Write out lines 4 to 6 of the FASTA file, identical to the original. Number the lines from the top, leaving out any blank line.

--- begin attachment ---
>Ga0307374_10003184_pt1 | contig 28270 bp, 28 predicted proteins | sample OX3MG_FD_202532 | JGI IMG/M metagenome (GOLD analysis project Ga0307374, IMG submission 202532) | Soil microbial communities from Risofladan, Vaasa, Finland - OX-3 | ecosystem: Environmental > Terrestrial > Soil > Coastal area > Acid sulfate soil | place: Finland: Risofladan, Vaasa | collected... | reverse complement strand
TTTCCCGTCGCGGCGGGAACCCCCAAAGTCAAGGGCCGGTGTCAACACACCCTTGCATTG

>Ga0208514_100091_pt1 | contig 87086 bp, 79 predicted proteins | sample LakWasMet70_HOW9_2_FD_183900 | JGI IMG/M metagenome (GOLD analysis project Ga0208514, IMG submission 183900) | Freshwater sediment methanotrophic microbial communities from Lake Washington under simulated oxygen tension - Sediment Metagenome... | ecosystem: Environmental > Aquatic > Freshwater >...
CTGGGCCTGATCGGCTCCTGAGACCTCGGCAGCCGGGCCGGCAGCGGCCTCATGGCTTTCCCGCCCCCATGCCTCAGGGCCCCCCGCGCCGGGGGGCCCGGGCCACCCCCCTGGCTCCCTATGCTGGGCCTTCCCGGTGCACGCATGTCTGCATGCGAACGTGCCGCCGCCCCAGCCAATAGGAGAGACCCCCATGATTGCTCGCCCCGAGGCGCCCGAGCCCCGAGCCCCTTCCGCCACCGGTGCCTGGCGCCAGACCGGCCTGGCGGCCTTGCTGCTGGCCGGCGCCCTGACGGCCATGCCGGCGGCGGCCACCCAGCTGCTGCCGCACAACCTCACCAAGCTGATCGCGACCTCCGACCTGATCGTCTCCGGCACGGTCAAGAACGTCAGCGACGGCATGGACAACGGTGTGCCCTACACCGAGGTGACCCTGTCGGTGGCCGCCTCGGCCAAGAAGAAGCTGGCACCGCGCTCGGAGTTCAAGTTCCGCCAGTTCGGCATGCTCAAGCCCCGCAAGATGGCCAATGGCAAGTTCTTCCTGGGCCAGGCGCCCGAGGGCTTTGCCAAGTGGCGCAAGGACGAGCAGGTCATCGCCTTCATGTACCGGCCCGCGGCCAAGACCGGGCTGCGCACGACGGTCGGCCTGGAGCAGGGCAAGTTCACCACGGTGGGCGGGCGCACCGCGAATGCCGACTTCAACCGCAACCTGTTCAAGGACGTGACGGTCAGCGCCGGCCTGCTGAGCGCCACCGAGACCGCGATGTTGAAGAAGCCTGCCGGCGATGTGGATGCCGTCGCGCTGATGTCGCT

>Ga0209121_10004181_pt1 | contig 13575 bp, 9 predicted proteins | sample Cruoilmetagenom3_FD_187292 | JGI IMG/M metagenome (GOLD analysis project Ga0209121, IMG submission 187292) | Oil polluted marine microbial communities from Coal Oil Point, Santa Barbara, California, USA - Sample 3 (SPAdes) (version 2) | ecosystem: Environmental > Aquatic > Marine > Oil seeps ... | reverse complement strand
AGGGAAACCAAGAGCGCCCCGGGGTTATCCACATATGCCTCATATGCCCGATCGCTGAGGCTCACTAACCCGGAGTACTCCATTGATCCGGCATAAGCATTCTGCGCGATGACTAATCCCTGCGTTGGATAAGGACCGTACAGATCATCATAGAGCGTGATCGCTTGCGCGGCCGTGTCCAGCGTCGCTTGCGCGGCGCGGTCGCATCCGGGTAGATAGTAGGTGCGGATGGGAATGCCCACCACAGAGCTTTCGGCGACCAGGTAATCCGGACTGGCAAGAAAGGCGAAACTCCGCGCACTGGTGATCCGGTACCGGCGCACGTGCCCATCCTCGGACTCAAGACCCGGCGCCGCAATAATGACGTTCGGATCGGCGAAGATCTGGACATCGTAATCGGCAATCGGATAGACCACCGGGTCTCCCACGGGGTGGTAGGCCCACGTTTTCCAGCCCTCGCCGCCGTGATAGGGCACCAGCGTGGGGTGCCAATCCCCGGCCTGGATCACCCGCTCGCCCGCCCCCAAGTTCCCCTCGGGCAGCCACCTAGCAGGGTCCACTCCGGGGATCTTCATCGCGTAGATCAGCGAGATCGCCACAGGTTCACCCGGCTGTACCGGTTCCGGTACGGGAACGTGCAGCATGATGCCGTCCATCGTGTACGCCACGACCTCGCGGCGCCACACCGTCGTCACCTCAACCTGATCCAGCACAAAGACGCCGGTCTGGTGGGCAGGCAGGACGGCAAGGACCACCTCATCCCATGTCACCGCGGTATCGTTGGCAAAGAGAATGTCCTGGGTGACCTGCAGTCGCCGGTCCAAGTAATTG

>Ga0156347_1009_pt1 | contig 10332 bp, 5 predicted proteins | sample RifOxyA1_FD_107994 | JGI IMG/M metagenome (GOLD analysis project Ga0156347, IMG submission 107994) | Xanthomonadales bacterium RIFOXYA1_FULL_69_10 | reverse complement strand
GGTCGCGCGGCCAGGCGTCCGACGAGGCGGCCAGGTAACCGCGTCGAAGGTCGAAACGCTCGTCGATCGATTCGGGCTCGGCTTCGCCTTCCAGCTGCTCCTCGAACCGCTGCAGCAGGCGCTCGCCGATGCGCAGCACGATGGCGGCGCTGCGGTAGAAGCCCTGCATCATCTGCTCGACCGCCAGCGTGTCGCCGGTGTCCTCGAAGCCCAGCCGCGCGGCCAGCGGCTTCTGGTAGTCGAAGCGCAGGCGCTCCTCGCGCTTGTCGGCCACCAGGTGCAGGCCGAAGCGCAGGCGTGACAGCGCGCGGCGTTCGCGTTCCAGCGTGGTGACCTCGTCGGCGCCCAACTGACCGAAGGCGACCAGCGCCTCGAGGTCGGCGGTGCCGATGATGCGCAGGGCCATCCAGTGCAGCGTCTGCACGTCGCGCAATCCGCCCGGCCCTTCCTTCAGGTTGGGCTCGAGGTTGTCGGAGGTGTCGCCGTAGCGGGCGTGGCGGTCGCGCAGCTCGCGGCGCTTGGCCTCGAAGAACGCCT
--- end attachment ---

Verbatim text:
CTGGGCCTGATCGGCTCCTGAGACCTCGGCAGCCGGGCCGGCAGCGGCCTCATGGCTTTCCCGCCCCCATGCCTCAGGGCCCCCCGCGCCGGGGGGCCCGGGCCACCCCCCTGGCTCCCTATGCTGGGCCTTCCCGGTGCACGCATGTCTGCATGCGAACGTGCCGCCGCCCCAGCCAATAGGAGAGACCCCCATGATTGCTCGCCCCGAGGCGCCCGAGCCCCGAGCCCCTTCCGCCACCGGTGCCTGGCGCCAGACCGGCCTGGCGGCCTTGCTGCTGGCCGGCGCCCTGACGGCCATGCCGGCGGCGGCCACCCAGCTGCTGCCGCACAACCTCACCAAGCTGATCGCGACCTCCGACCTGATCGTCTCCGGCACGGTCAAGAACGTCAGCGACGGCATGGACAACGGTGTGCCCTACACCGAGGTGACCCTGTCGGTGGCCGCCTCGGCCAAGAAGAAGCTGGCACCGCGCTCGGAGTTCAAGTTCCGCCAGTTCGGCATGCTCAAGCCCCGCAAGATGGCCAATGGCAAGTTCTTCCTGGGCCAGGCGCCCGAGGGCTTTGCCAAGTGGCGCAAGGACGAGCAGGTCATCGCCTTCATGTACCGGCCCGCGGCCAAGACCGGGCTGCGCACGACGGTCGGCCTGGAGCAGGGCAAGTTCACCACGGTGGGCGGGCGCACCGCGAATGCCGACTTCAACCGCAACCTGTTCAAGGACGTGACGGTCAGCGCCGGCCTGCTGAGCGCCACCGAGACCGCGATGTTGAAGAAGCCTGCCGGCGATGTGGATGCCGTCGCGCTGATGTCGCT

>Ga0209121_10004181_pt1 | contig 13575 bp, 9 predicted proteins | sample Cruoilmetagenom3_FD_187292 | JGI IMG/M metagenome (GOLD analysis project Ga0209121, IMG submission 187292) | Oil polluted marine microbial communities from Coal Oil Point, Santa Barbara, California, USA - Sample 3 (SPAdes) (version 2) | ecosystem: Environmental > Aquatic > Marine > Oil seeps ... | reverse complement strand
AGGGAAACCAAGAGCGCCCCGGGGTTATCCACATATGCCTCATATGCCCGATCGCTGAGGCTCACTAACCCGGAGTACTCCATTGATCCGGCATAAGCATTCTGCGCGATGACTAATCCCTGCGTTGGATAAGGACCGTACAGATCATCATAGAGCGTGATCGCTTGCGCGGCCGTGTCCAGCGTCGCTTGCGCGGCGCGGTCGCATCCGGGTAGATAGTAGGTGCGGATGGGAATGCCCACCACAGAGCTTTCGGCGACCAGGTAATCCGGACTGGCAAGAAAGGCGAAACTCCGCGCACTGGTGATCCGGTACCGGCGCACGTGCCCATCCTCGGACTCAAGACCCGGCGCCGCAATAATGACGTTCGGATCGGCGAAGATCTGGACATCGTAATCGGCAATCGGATAGACCACCGGGTCTCCCACGGGGTGGTAGGCCCACGTTTTCCAGCCCTCGCCGCCGTGATAGGGCACCAGCGTGGGGTGCCAATCCCCGGCCTGGATCACCCGCTCGCCCGCCCCCAAGTTCCCCTCGGGCAGCCACCTAGCAGGGTCCACTCCGGGGATCTTCATCGCGTAGATCAGCGAGATCGCCACAGGTTCACCCGGCTGTACCGGTTCCGGTACGGGAACGTGCAGCATGATGCCGTCCATCGTGTACGCCACGACCTCGCGGCGCCACACCGTCGTCACCTCAACCTGATCCAGCACAAAGACGCCGGTCTGGTGGGCAGGCAGGACGGCAAGGACCACCTCATCCCATGTCACCGCGGTATCGTTGGCAAAGAGAATGTCCTGGGTGACCTGCAGTCGCCGGTCCAAGTAATTG